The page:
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    1. Thanks for the link...that was an interesting article. Although I wasn't necessarily suggesting that the Sahara and the surface of Titan were identical or had the exact same conditions, I merely used the Sahara as an example of a barren wasteland on earth. Alternatively, you might could use a random glacier near the north pole as a similar example. If an alien probe landing on a glacier around the north pole, depending on the landing spot, it may just appear to be nothing but a frozen wasteland.

      As for microbial life, I guess I don't get all that excited about finding microbial life on other worlds for the same reason I don't find it exciting here on earth. I'm just not that fascinated by microbial life. Don't get me wrong though, I'm glad some people are fascinated by it. A lot can be learned from studying microbial life. I just don't find it that interesting myself. I know a lot of people find it exciting to think that there may be some kind of life on other worlds, but I guess to me, when I consider how vast the universe is and how many galaxies there are, it just seems very likely that there is developed life elsewhere in the universe. So microbial life just isn't all that exciting to me personally. But I'm glad it excites someone!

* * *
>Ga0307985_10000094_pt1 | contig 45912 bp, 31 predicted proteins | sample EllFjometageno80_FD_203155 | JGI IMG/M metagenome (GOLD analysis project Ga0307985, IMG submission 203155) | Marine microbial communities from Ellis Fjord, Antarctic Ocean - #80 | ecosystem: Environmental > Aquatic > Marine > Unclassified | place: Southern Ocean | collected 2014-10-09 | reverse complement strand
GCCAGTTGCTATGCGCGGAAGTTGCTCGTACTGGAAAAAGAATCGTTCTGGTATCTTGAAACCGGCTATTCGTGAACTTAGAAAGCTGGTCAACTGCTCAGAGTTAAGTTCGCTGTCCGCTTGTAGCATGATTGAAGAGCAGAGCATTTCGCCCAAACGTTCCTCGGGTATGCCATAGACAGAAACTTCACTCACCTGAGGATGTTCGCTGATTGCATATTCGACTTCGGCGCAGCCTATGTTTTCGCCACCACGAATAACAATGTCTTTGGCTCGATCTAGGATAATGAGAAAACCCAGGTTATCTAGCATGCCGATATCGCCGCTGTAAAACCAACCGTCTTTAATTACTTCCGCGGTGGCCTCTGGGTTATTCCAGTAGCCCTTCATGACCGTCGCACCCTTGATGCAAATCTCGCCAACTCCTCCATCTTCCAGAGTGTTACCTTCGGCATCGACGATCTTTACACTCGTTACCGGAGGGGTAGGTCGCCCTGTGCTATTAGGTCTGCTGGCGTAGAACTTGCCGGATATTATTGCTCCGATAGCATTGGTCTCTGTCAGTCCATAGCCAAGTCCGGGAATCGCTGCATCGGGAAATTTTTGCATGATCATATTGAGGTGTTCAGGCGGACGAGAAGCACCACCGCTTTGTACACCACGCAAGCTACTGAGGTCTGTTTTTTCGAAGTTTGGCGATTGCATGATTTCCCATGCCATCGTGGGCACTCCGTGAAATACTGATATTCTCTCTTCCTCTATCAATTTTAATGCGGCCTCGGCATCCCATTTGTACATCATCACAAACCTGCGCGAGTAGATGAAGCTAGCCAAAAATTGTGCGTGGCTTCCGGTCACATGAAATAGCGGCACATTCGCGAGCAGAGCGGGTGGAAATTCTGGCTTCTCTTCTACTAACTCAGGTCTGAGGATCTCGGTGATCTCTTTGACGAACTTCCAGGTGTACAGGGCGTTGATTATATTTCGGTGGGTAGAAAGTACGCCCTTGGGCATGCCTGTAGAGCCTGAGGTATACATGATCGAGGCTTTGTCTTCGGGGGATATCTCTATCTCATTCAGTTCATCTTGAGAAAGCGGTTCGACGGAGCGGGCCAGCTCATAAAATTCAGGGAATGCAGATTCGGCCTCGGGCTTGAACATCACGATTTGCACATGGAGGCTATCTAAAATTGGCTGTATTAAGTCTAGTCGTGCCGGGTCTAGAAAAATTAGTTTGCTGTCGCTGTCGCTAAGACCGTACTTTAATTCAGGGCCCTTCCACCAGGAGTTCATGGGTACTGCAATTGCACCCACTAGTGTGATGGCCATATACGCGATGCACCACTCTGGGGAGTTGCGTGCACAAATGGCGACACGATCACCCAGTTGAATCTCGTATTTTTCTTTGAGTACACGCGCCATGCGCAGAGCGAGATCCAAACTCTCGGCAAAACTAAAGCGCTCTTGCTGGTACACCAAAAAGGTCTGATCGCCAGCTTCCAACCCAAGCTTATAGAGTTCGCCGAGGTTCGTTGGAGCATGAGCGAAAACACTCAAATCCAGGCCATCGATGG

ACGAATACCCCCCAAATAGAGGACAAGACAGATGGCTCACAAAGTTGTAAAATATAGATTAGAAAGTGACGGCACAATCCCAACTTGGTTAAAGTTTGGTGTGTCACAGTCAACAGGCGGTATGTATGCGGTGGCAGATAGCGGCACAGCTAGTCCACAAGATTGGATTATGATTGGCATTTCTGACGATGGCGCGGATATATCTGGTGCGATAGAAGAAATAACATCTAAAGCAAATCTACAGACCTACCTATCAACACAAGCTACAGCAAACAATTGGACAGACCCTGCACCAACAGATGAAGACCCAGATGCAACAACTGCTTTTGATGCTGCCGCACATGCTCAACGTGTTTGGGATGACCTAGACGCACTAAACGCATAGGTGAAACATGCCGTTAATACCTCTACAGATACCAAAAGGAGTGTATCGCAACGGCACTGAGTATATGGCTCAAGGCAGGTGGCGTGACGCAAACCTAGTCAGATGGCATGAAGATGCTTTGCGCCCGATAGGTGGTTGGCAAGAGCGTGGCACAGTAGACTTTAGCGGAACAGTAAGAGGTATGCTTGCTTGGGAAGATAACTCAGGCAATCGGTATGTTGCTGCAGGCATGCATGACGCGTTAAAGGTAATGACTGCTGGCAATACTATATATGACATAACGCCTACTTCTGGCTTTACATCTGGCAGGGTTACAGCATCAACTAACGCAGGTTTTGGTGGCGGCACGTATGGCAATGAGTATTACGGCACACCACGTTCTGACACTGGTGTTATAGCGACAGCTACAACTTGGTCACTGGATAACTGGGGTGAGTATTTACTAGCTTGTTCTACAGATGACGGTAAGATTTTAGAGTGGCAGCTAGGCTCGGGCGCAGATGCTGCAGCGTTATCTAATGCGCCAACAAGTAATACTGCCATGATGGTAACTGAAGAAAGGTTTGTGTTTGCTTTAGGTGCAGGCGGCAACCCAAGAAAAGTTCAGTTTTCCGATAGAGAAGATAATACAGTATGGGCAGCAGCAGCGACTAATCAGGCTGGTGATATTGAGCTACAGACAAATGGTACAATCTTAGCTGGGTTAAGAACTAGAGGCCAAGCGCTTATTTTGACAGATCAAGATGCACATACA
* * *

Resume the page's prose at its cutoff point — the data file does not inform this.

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  2. What interests me here on Earth is not so much microbial life in itself, but the eco-system that includes microbial life. Without the soil bacteria and the phytoplankton, Gaia would not be what she is.

    What interests me about Titan is not just the possibility of other organisms, but the possibility of another ecosystem -- another world with energy flows and a carbon cycle, organic stuff building up and breaking down again.

    Another thing I find exciting about the possibility of life on Titan -- even if the life-forms there are very simple, their existence could tell us a lot about how easily life gets started on any particular world.

    If life does form easily on habitable planets and moons, then yes, large, active organisms like you and me probably do exist on many worlds. I have to say, though, that I don't currently expect them to be found on Titan itself.

    My reason for saying this is not just because of the apparent absence of animals and plants in the photos taken by Huygens. It is because (based on scientific literature I've looked at, by people such as Chris McKay), I don't think the energy sources on Titan are sufficient for large active organisms.

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    1. Another place they should stop by is Jupiter's moon Europe. It's thought to not only have an atmosphere with oxygen, but also water ice and possibly oceans under the ice.

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    2. Yes, Europa is another interesting place, for sure. It not only seems to have subsurface liquid water, but also oxygen molecules (produced by the effects of radiation on water ice) which living things could use to oxidize organic compounds and obtain energy. On the other hand, it is also possible that those oxygen molecules may actually have prevented life from getting started on Europa. Variations of the Miller/Urey experiment show that the building blocks of life are much more likely to form in low-oxygen conditions. (It is thought that Earth had very little free oxygen when life began here.) So, Europa may, conceivably, have living things as large and active as fish, but it is also quite conceivable that it has nothing at all of biological interest, not even complex organic compounds...